The Chinese government has promoted energy-efficient technologies in buildings as a strategy for easing effects of the energy crisis. As part of the 11th Five Year Plan on Energy Development, China plans to reduce the energy consumption of residential and public buildings by 65% by 2020 through the technical reform of heat-supply systems, renewed efforts in promoting building energy efficiency technology and the renovation of existing buildings in the cold northern regions.

The drive for energy efficiency in China's residential sector was in response to severe summer power shortage due to the increased affordability and use of air-conditioning[4], which for many was representative of improved living standards. In response to this problem, an energy labelling system for air-conditioning units and refrigerators was introduced and became mandatory in 2005.

Existing Frameworks

China's Ministry of Housing and Urban-Rural Development issues energy-saving codes for different building types in the country's four main climates. The codes largely focus on improving the building envelope through relatively high levels of insulation and high efficiency standards for heating, ventilation, and air conditioning (HVAC). The main environmental policy for housing is enacted through the Regional Energy Efficiency Codes for Residential Buildings which include requirements for three different climatic regions.[5]

However, since 2005, only 5% of all new construction had met the standards. As a result, revised standards call for increased enforcement, with a goal of more than one-third of new buildings required to cut energy consumption by up to 50% (base year of 1980) by 2010. It remains unclear if this goal has been met. As outlined in the China Medium and Long Term Energy Conservation Plan 2004, the government has planned for all the new buildings to have reduced energy use (65%) by 2020.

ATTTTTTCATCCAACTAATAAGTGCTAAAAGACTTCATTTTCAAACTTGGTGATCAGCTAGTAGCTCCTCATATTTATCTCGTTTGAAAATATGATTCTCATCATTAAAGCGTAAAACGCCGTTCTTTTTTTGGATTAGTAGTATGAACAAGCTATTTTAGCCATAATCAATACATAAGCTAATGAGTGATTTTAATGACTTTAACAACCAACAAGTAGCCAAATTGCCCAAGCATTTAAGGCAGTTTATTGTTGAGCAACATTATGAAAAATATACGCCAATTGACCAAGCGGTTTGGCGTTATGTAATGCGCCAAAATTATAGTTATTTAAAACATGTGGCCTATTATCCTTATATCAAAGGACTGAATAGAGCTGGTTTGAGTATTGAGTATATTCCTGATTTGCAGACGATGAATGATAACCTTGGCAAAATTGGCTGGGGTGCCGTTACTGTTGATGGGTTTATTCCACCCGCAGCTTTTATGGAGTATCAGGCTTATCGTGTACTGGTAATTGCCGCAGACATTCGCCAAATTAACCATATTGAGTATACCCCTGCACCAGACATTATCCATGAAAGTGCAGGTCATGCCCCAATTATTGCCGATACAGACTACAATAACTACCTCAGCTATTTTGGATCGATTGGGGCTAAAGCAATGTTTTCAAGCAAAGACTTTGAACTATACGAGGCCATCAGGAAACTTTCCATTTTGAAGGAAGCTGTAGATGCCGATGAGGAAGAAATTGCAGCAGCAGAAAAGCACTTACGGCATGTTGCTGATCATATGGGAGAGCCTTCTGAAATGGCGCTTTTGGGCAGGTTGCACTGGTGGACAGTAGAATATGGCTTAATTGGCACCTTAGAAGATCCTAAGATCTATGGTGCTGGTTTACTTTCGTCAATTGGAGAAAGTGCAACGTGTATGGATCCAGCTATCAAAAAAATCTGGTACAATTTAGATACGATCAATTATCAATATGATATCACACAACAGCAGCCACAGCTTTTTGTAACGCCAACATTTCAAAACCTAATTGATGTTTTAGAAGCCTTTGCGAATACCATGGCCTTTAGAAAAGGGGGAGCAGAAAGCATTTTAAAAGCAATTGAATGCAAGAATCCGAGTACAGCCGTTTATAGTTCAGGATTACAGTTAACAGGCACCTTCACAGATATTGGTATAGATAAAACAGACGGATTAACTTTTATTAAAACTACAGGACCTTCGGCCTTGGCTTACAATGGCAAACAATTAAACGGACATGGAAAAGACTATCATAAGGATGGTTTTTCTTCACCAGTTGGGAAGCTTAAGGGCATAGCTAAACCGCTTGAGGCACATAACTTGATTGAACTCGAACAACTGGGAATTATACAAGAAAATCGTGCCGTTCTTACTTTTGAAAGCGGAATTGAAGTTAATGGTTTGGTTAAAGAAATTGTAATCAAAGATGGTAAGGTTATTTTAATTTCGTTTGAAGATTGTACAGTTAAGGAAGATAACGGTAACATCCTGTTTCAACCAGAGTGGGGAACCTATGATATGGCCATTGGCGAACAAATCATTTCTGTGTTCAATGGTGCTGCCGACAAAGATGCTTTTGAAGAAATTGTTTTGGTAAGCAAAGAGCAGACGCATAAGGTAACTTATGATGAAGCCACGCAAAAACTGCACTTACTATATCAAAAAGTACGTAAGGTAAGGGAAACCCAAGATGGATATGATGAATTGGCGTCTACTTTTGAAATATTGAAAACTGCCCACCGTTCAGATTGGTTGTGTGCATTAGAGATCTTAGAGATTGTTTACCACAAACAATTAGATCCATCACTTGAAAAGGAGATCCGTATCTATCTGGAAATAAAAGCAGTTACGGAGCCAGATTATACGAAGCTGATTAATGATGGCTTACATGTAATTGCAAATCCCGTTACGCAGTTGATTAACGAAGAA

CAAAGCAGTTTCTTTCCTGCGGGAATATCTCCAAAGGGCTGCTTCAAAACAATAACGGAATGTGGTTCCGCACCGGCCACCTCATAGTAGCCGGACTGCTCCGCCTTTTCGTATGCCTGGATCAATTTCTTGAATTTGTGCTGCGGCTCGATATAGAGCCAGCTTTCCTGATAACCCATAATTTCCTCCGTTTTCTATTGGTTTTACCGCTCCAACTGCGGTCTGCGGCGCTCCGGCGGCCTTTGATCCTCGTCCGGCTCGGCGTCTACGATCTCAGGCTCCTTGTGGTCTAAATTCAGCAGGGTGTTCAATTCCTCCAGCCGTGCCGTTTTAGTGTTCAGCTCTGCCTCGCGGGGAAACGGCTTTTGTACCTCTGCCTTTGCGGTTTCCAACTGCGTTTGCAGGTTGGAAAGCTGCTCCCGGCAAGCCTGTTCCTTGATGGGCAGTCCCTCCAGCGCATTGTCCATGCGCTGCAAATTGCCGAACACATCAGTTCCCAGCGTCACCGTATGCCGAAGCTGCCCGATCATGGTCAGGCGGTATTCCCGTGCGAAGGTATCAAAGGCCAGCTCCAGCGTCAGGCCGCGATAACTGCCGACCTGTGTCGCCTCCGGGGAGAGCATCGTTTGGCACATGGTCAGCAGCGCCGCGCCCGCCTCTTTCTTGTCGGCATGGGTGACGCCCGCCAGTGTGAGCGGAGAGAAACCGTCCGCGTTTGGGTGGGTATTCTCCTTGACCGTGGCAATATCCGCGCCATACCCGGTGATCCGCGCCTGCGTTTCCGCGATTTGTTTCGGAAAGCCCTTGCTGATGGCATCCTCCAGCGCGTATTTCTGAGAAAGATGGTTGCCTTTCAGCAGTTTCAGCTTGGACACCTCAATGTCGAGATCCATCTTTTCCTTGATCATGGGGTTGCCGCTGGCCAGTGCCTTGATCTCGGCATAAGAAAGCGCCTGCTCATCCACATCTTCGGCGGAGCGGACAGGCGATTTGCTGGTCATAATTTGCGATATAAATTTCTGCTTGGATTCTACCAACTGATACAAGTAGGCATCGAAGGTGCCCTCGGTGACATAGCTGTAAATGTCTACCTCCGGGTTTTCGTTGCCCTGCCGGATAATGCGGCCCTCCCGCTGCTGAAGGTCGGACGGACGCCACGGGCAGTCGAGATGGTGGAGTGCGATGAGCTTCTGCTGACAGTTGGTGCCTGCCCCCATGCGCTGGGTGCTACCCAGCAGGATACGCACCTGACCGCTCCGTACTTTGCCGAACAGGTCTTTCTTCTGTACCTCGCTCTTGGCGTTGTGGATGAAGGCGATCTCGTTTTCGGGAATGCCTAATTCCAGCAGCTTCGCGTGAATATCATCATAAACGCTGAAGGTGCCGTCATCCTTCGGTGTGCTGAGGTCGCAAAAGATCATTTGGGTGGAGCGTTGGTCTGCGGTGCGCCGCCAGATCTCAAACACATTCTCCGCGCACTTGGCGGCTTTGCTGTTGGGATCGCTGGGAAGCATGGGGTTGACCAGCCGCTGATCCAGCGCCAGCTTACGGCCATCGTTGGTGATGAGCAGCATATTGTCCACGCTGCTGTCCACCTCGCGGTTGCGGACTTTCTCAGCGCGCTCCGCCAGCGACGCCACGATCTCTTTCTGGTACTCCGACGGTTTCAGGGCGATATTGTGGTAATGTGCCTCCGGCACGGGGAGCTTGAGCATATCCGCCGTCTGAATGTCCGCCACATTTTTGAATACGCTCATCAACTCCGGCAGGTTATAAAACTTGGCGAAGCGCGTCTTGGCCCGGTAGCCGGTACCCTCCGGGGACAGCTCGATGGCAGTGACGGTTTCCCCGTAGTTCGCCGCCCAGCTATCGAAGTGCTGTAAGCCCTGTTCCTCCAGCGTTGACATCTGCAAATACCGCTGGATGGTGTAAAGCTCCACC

Support, Incentives and Grants

China's Renewable Energy Law, implemented in 2006 and amended in 2009, designates renewable technologies as a priority area for energy development and research. It requires power grid operators to purchase renewable energy from registered producers or face hefty fines for failure to accommodate renewable sources of energy.

The same law also offers financial incentives, including a national fund, discounted lending, preferential loans with subsidised interest and tax benefits for renewable energy projects. The law aims to increase the use of solar and wind power in China to 10% in 2011, as well as increase biomass usage. Unlike other countries, incentives and subsidies to promote green technology are usually directed at power companies and manufacturers rather than at consumers.



  1. U.S. Energy Information Administration. (2010). International Energy Outlook 2010.
  2. Natural Resources Defense Council. China Clean Energy Project.
  3. German Energy Agency. 'Energy Efficient Construction in China.' Construction in China Project.
  4. Lin, J and Rosenquist, G. (2006). China Cools with Tighter RAC Standards. Lawrence Berkeley National Laboratory, USA
  5. U.S. Department of Energy. (2009). Country Report on Building Energy Codes in China.
  6. Steven Holl Architects. (2009). Linked Hybrid.